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Have some more salad: Study finds rural residents lag in their veggie consumption

Ingrid Johnson-Evavold adds a grilled tomato to her plate during a recent meal at the family's Foxboro home. The meal also included homegrown green beans and garlic, farm market onions, wild rice and blueberries the family gathered and a home-raised chicken. Also pictured are Isaac, 15, Chris Evavold and Amelia, 10. (Steve Kuchera /

It's not uncommon for Chris Evavold and Ingrid Johnson-Evavold to know where everything on their dinner table came from.

"Occasionally we'll sit down to a meal, and virtually everything we've either raised or harvested wild," Johnson-Evavold said.

The meals at the home the couple shares with their three children near Pattison State Park in Douglas County invariably include ample servings of fruits and vegetables. Johnson-Evavold and the couple's middle child, Isabella, 13, eat meat only if it's locally produced.

"Anytime we're away from our home we're vegetarians," Johnson-Evavold said. "Because there aren't a lot of places you can eat local meat, except the Duluth Grill."

Across the state line in Lakewood Township, Gordon and Rachael Nyenhuis keep two baskets filled with fruit for snacking purposes for themselves and their two middle-school-aged children. "And then veggies -- it's cauliflower, broccoli, carrots, cucumbers, green beans -- pretty much the whole gamut of them, too," Gordon Nyenhuis said. "We usually have veggies with every dinner and then some sort of veggie with lunch."

The Nyenhuis and Evavold families both live in rural areas and eat plenty of produce. According to a national study from a Duluth institute, their healthy eating habits make them atypical.

"Most Americans do not eat the recommended amounts of fruits and vegetables," concluded the study on U.S. rural adults' consumption of fruit and vegetables conducted by the Essentia Institute of Rural Health. "However, rural residents appear at greater risk for not making healthy dietary choices."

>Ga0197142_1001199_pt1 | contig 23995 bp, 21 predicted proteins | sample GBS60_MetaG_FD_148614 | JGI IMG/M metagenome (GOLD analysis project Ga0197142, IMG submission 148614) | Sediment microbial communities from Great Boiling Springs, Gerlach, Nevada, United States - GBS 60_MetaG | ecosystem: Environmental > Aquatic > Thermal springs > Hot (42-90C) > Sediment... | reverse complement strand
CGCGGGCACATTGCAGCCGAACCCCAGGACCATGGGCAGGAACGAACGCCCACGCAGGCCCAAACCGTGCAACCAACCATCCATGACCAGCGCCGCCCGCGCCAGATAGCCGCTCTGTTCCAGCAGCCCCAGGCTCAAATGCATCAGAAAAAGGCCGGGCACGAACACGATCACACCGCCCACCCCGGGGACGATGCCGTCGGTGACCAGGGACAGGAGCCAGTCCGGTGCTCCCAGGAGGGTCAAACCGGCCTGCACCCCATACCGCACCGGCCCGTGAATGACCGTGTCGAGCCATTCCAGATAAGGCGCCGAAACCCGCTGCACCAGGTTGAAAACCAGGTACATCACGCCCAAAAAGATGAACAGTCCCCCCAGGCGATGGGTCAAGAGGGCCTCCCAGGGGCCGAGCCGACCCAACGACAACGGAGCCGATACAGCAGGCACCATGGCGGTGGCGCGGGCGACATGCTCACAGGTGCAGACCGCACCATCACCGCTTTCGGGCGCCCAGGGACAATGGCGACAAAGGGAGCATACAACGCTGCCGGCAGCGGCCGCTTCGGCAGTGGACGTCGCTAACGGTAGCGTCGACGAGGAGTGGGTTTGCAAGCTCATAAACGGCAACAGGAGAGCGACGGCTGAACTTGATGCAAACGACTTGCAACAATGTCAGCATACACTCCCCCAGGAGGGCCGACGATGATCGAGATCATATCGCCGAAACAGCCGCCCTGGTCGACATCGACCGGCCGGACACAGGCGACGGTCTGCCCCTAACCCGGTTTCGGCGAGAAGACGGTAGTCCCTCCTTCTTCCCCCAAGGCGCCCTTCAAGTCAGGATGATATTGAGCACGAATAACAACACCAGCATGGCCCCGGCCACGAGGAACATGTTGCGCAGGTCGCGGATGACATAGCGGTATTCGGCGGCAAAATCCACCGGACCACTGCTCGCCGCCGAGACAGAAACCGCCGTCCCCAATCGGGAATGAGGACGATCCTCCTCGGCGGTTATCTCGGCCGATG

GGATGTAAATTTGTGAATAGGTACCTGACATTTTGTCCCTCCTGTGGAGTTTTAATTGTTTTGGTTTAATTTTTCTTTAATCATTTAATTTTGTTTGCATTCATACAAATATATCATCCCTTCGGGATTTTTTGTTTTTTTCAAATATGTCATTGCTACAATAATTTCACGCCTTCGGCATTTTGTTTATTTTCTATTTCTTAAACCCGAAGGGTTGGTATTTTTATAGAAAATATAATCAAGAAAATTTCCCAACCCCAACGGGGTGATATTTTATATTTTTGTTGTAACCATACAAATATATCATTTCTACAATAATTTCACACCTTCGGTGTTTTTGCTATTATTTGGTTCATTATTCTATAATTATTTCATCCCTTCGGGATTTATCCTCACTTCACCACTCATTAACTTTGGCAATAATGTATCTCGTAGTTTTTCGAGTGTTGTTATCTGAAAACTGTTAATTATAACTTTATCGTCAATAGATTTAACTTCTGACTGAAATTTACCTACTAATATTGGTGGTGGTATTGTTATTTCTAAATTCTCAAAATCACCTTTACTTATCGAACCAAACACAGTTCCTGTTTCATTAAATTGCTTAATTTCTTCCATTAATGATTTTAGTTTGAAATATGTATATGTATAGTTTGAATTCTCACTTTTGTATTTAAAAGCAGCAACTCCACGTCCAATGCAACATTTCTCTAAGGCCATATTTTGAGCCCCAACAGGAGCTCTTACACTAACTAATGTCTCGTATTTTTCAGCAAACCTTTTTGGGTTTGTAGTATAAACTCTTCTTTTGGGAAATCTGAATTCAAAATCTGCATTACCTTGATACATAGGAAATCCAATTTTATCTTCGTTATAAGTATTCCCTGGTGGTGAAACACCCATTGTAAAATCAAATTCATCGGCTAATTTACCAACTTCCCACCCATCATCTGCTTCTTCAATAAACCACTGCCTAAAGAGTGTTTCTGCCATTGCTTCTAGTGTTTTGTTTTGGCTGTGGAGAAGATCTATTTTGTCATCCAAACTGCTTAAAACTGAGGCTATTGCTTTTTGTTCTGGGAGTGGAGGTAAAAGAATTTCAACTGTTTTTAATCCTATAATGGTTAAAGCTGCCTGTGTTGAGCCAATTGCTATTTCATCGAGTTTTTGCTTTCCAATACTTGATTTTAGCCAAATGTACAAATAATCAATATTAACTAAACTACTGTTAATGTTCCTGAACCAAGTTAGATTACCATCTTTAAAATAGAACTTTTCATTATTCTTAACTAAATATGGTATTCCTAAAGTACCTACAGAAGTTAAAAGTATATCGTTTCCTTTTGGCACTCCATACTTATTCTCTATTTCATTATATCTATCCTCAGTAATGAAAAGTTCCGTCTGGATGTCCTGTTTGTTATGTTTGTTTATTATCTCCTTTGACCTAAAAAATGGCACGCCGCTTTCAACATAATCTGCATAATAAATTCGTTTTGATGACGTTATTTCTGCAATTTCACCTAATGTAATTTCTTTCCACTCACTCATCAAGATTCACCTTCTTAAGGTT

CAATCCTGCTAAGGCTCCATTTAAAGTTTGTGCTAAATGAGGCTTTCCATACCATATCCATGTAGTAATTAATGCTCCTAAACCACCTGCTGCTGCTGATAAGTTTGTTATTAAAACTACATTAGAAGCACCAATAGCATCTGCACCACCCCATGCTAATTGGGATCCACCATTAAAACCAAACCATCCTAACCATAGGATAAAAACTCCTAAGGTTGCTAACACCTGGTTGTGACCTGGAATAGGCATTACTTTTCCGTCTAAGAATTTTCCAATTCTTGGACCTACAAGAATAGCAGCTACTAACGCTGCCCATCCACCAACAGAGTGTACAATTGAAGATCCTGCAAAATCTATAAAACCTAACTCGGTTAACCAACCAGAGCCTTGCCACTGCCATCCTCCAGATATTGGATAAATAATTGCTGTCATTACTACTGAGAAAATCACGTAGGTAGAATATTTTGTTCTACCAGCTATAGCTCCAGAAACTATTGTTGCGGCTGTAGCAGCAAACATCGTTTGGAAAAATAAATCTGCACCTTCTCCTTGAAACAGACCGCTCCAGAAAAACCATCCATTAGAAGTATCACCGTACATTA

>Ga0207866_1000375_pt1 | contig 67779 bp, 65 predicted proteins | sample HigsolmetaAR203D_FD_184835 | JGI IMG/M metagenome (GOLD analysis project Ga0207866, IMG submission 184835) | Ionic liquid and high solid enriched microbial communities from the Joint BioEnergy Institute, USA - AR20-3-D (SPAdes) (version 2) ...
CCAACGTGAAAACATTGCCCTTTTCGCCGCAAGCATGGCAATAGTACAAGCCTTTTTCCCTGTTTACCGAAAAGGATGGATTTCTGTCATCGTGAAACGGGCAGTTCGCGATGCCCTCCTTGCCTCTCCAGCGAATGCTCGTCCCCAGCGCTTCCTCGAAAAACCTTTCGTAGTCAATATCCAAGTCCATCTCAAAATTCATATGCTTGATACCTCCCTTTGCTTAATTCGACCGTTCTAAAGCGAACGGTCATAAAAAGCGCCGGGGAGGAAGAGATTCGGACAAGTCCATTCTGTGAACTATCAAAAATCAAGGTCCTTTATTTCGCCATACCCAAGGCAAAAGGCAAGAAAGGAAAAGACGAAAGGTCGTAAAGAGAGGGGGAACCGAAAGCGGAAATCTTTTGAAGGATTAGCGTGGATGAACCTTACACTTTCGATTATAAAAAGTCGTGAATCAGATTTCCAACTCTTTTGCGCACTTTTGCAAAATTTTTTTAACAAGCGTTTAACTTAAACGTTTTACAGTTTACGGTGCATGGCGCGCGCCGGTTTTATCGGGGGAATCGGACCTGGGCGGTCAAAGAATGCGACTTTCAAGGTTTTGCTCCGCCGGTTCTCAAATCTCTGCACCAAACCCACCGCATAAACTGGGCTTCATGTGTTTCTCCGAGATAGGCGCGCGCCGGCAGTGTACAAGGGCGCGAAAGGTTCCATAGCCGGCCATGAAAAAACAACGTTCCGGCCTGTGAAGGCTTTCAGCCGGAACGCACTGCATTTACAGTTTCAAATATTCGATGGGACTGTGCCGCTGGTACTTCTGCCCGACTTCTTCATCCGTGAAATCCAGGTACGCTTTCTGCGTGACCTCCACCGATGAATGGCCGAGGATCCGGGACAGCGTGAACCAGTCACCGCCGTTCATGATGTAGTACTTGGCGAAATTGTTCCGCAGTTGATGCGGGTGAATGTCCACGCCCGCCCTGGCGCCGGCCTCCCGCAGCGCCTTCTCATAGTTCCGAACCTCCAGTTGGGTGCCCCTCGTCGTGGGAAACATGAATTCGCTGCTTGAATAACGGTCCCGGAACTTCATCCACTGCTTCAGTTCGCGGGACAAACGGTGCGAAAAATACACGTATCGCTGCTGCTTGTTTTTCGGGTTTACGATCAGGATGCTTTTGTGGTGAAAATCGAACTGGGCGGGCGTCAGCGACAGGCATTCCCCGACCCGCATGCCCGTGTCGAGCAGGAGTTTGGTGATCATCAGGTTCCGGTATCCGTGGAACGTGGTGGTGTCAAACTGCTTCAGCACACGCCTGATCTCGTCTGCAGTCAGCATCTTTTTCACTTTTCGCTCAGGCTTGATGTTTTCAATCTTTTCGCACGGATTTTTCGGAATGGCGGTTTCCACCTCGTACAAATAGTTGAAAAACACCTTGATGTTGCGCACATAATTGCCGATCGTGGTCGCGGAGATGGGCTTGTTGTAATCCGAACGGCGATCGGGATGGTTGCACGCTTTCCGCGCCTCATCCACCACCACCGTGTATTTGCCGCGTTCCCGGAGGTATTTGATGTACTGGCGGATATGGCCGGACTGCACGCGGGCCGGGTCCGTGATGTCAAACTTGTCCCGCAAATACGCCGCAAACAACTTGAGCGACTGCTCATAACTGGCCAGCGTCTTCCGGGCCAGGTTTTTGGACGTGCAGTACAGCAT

The study

Nawal Lutfiyya, a senior research scientist and chronic disease epidemiologist at the institute, wrote the study with two colleagues from the University of Illinois-Chicago College of Medicine at Rockford. Lutfiyya said her curiosity was aroused last year when she read a New York Times story about consumption of fruits and vegetables.

"I noticed one of the things that hasn't been looked at is the issue of rural populations," Lutfiyya said. "And I thought, 'Hmm. That's a really interesting question'."

Some of the answers surprised her. For example, the study showed that adults in rural areas who have children at home are less likely to eat enough produce than those with no children. She hadn't expected that, but her researcher's mind suggested possible explanations.

"If ... you have two parents who are working, or you're a single mom or a single dad, you're coming home at 6 o'clock, it is much easier to open a package or get dinner quickly on the table with processed food," Lutfiyya said. "And processed foods don't always include fresh fruits and vegetables. In fact, they almost never do."

The kid factor

But having children at home hasn't deterred the Nyenhuis and Evavold families from healthy eating habits.

Nyenhuis said his children like candy in moderation, but they also like to munch on fruits and vegetables. The same applies to their friends.

"Almost all of my kids' friends when they've been over pretty much eat whatever I've given them," he said. "A lot of their friends come over and want fruit, too, or veggies, and they eat seconds on veggies."

The Evavolds are careful to say that they aren't health-food purists. "I mean, they'll love a McDonald's meal," Chris Evavold said. "We love our bag of chips every now and then or can of pop."

But all three children eat fruits and vegetables.

"My wife ... was picking organic blueberries up in Bayfield yesterday and some raspberries, and the kids were just chowing on that stuff," he said on Thursday.

'There's no fast food'

Lutfiyya said people who live in rural areas might not have access to supermarkets with a good selection of fruits and vegetables.

But Nyenhuis cited a balancing factor. "There's no fast food," he said. "I mean, we have to drive ... at least 35 minutes to go to a fast-food place and come back."

Lutfiyya said abstaining from fast food doesn't necessarily equate with healthy eating. And she said the high cost of produce might discourage some rural residents from buying an adequate supply of fruits and vegetables.

But Chris Evavold said his family is willing to pay a little extra not only to have produce but to have locally grown, organic produce. The Nyenhuises shop carefully for fruit on sale, and they get large bags of frozen vegetables at Sam's Club.

"We try to have it not go to waste," Nyenhuis said. "If a fruit starts getting a little bad we might have some ice cream and throw it in there for a shake or something."